Your 401K in 2017: Here's What's New for You

There aren't many 401K rule changes to keep up with this year, but that doesn't mean you can't bring about some of your own positive changes to your retirement savings. Let's take a look at what you need to know to make the most of your 401K in 2017.

No Changes in the Contribution Limits

The amount the IRS allows you to contribute to a 401K plan this year remains as it was last year — $18,000 if you're younger than 50, or $24,000 if you're older. However, the Feds did make two changes to the retirement savings landscape, which pertain to people on either end of the income spectrum.

1. More May Qualify for the Saver's Credit

Low and middle-income earners should be aware of the Saver's Credit, a tax benefit that rewards those who save for their later years through a 401K or IRA. Depending on your income and filing status, the credit is worth 10%, 20%, or 50% of up to $2,000 of contributions per person (for married couples, that means up to $4,000 of contributions).

Married couples filing joint returns can claim at least a 10% credit as long as their adjusted gross income (AGI) is no more than $62,000. That maximum income amount is $500 more than in 2016, so more households should qualify. However, the most generous 50% credit is allowed only for those couples making no more than $37,000 — the same threshold as in 2016.

The credit/income limits for married couples filing jointly are:

  • 50% if AGI is $37,000 or less
  • 20% if AGI is $37,001–$40,000
  • 10% if AGI is $40,001–$62,000

For singles, or married couples filing separate returns, the maximum amount you can earn and still qualify for a credit is $31,000, which is $250 higher than in 2016. In order to qualify for the maximum 50% credit, your income has to be no higher than $18,500.

Here are the details:

  • 50% if AGI is $18,500 or less
  • 20% if AGI is $18,501–$20,000
  • 10% if AGI is $20,001–$31,000

Keep in mind, a tax credit is much more valuable than a tax deduction because it is a dollar for dollar reduction of taxes.

2. Higher-Income Earners May Get More

On the other end of the income spectrum, the IRS expanded the contribution parameters pertaining to the retirement plans of well-paid workers. For example, contributions — by the employee and/or his or her employer — are limited by how much an employee is paid in total. In 2017, the amount of compensation on which contribution amounts can be based was increased by $5,000 to $270,000, and the maximum total contribution amount was bumped up by $1,000 to $54,000.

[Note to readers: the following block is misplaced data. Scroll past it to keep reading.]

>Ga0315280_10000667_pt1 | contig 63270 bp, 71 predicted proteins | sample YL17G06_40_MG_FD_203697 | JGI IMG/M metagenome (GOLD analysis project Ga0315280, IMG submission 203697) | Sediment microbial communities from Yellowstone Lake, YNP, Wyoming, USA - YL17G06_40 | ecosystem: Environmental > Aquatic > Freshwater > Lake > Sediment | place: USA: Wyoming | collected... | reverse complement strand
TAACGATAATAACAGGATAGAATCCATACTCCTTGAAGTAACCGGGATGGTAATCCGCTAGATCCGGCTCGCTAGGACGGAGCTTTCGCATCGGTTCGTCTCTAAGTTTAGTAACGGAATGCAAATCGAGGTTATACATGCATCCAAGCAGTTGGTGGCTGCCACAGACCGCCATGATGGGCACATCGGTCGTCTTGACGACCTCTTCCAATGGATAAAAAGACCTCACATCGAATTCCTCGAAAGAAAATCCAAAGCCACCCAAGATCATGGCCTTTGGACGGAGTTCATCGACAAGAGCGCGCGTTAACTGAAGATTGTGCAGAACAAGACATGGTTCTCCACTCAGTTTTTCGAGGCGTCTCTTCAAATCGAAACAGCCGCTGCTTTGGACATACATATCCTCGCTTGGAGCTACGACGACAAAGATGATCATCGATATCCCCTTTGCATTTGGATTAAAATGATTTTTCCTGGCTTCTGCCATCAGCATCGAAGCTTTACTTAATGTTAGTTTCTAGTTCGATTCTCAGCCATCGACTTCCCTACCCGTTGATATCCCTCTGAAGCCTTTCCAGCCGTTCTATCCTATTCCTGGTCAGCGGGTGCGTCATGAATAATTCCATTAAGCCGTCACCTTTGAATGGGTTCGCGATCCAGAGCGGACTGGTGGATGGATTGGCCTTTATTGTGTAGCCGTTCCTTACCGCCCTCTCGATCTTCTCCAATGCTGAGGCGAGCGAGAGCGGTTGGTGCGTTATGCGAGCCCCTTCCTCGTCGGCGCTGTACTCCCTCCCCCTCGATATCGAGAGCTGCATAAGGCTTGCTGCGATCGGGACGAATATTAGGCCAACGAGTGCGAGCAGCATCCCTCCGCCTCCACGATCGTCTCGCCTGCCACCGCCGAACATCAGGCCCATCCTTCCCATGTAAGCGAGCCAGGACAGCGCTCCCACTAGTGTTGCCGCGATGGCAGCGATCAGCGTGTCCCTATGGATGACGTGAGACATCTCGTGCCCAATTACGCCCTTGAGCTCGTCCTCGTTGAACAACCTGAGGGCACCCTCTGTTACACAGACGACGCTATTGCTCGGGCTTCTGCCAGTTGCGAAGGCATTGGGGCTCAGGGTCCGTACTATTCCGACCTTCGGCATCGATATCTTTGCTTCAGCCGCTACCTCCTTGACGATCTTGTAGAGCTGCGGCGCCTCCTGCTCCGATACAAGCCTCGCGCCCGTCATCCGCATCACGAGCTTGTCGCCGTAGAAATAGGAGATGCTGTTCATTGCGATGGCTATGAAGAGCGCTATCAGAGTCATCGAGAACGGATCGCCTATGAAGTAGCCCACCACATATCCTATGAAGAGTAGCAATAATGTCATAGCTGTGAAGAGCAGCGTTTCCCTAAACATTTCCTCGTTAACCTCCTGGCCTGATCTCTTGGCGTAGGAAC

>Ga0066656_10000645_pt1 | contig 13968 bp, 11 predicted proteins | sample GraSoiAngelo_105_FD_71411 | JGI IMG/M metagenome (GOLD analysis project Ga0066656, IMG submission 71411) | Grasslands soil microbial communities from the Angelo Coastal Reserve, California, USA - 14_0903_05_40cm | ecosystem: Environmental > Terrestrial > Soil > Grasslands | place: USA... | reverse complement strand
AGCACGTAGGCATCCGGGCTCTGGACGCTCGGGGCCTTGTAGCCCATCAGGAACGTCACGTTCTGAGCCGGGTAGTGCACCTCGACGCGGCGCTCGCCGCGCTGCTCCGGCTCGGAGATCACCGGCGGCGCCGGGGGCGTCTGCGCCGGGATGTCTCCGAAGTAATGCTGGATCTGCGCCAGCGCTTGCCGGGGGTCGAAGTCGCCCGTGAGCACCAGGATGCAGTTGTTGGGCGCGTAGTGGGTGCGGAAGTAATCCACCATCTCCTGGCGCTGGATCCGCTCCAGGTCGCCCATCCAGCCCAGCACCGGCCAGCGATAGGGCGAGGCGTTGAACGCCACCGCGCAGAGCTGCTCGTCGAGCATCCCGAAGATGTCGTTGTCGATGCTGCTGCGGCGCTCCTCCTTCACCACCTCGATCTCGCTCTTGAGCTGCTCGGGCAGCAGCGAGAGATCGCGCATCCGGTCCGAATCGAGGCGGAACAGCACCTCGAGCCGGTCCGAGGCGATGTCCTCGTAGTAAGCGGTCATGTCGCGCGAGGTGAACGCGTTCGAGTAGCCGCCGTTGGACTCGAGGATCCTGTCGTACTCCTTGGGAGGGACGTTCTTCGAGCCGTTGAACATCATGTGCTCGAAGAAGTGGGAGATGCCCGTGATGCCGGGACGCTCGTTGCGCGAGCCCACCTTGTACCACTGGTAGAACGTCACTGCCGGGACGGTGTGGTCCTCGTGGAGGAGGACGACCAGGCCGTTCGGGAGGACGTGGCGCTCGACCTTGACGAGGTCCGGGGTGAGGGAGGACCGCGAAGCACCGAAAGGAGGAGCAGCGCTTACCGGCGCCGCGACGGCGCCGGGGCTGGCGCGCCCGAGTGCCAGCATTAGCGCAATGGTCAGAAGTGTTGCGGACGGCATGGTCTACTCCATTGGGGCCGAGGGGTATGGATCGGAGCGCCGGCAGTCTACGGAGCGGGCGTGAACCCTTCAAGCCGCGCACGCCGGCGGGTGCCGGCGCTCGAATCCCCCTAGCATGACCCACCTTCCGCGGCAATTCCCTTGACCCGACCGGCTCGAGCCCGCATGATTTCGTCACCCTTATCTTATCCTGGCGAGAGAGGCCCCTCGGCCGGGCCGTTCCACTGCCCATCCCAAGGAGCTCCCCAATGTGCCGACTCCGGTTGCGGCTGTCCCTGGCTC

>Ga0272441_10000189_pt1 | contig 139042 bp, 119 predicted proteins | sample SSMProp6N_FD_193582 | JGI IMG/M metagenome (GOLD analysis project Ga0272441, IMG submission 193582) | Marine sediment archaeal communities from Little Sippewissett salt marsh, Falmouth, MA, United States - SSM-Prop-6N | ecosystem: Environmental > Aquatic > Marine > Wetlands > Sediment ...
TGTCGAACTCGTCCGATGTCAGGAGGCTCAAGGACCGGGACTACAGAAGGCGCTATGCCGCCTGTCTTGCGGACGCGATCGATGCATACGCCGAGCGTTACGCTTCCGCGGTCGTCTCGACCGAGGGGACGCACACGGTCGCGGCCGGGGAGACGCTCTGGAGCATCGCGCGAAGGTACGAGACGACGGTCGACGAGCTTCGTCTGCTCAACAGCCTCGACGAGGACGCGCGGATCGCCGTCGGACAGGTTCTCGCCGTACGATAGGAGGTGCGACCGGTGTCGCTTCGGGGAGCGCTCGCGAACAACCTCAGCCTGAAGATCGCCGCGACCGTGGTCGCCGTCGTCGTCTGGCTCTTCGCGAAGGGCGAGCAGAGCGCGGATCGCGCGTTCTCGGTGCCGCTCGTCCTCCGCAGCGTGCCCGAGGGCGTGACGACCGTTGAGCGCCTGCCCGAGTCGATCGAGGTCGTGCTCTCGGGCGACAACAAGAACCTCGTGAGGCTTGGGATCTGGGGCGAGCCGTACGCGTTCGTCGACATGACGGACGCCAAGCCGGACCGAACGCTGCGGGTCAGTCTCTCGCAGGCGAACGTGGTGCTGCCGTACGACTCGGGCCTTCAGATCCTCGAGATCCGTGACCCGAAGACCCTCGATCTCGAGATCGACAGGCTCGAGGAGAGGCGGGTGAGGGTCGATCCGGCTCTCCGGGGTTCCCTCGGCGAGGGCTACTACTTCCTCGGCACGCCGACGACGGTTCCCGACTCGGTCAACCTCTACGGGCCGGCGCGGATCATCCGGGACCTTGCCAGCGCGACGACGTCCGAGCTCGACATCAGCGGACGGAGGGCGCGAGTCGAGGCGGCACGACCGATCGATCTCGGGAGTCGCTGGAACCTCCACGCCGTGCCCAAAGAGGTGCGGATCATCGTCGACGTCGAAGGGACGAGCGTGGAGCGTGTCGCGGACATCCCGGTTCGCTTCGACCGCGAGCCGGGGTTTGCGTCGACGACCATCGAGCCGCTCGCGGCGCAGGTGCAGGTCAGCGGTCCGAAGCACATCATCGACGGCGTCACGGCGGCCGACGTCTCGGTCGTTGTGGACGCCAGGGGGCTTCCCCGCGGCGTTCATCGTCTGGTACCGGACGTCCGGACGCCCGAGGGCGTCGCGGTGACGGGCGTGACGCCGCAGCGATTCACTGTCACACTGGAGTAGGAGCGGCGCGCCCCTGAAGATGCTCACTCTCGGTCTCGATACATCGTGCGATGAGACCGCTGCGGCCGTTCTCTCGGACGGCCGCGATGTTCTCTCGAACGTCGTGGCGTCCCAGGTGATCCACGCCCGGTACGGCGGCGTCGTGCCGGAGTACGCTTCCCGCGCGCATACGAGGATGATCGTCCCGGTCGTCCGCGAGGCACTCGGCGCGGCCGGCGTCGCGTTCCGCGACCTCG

What Changes Will You Make?

Even if the two changes noted above don't pertain to you, that doesn't mean you need to — or should — stay the course with your retirement savings. The start of a new year is a good time to re-evaluate your goals and see if you're on track.

Here are two areas to review.

1. How Much You Need

Do you know how much you should have saved by the time you retire? Do you know how much that means you should be saving each month right now? If not, take a few minutes to run some numbers. If you're not saving enough, consider increasing your contributions.

2. How You Should Allocate

Do you know your optimal asset allocation? That pertains to how much of your investment portfolio should be in stocks, and how much in bonds (or stock and bond mutual funds). Vanguard offers a well-designed, free asset allocation questionnaire, so give it a try. Then try to bring your portfolio more in line with your optimal asset allocation.

While tax credits and employer contributions are significant benefits, the most important factors that determine your investing success are the amount of money you save each month, and whether your asset allocation is appropriate for someone of your age and risk tolerance. Take the time to evaluate your individual retirement savings scenario, and see how you can make it even better for 2017.

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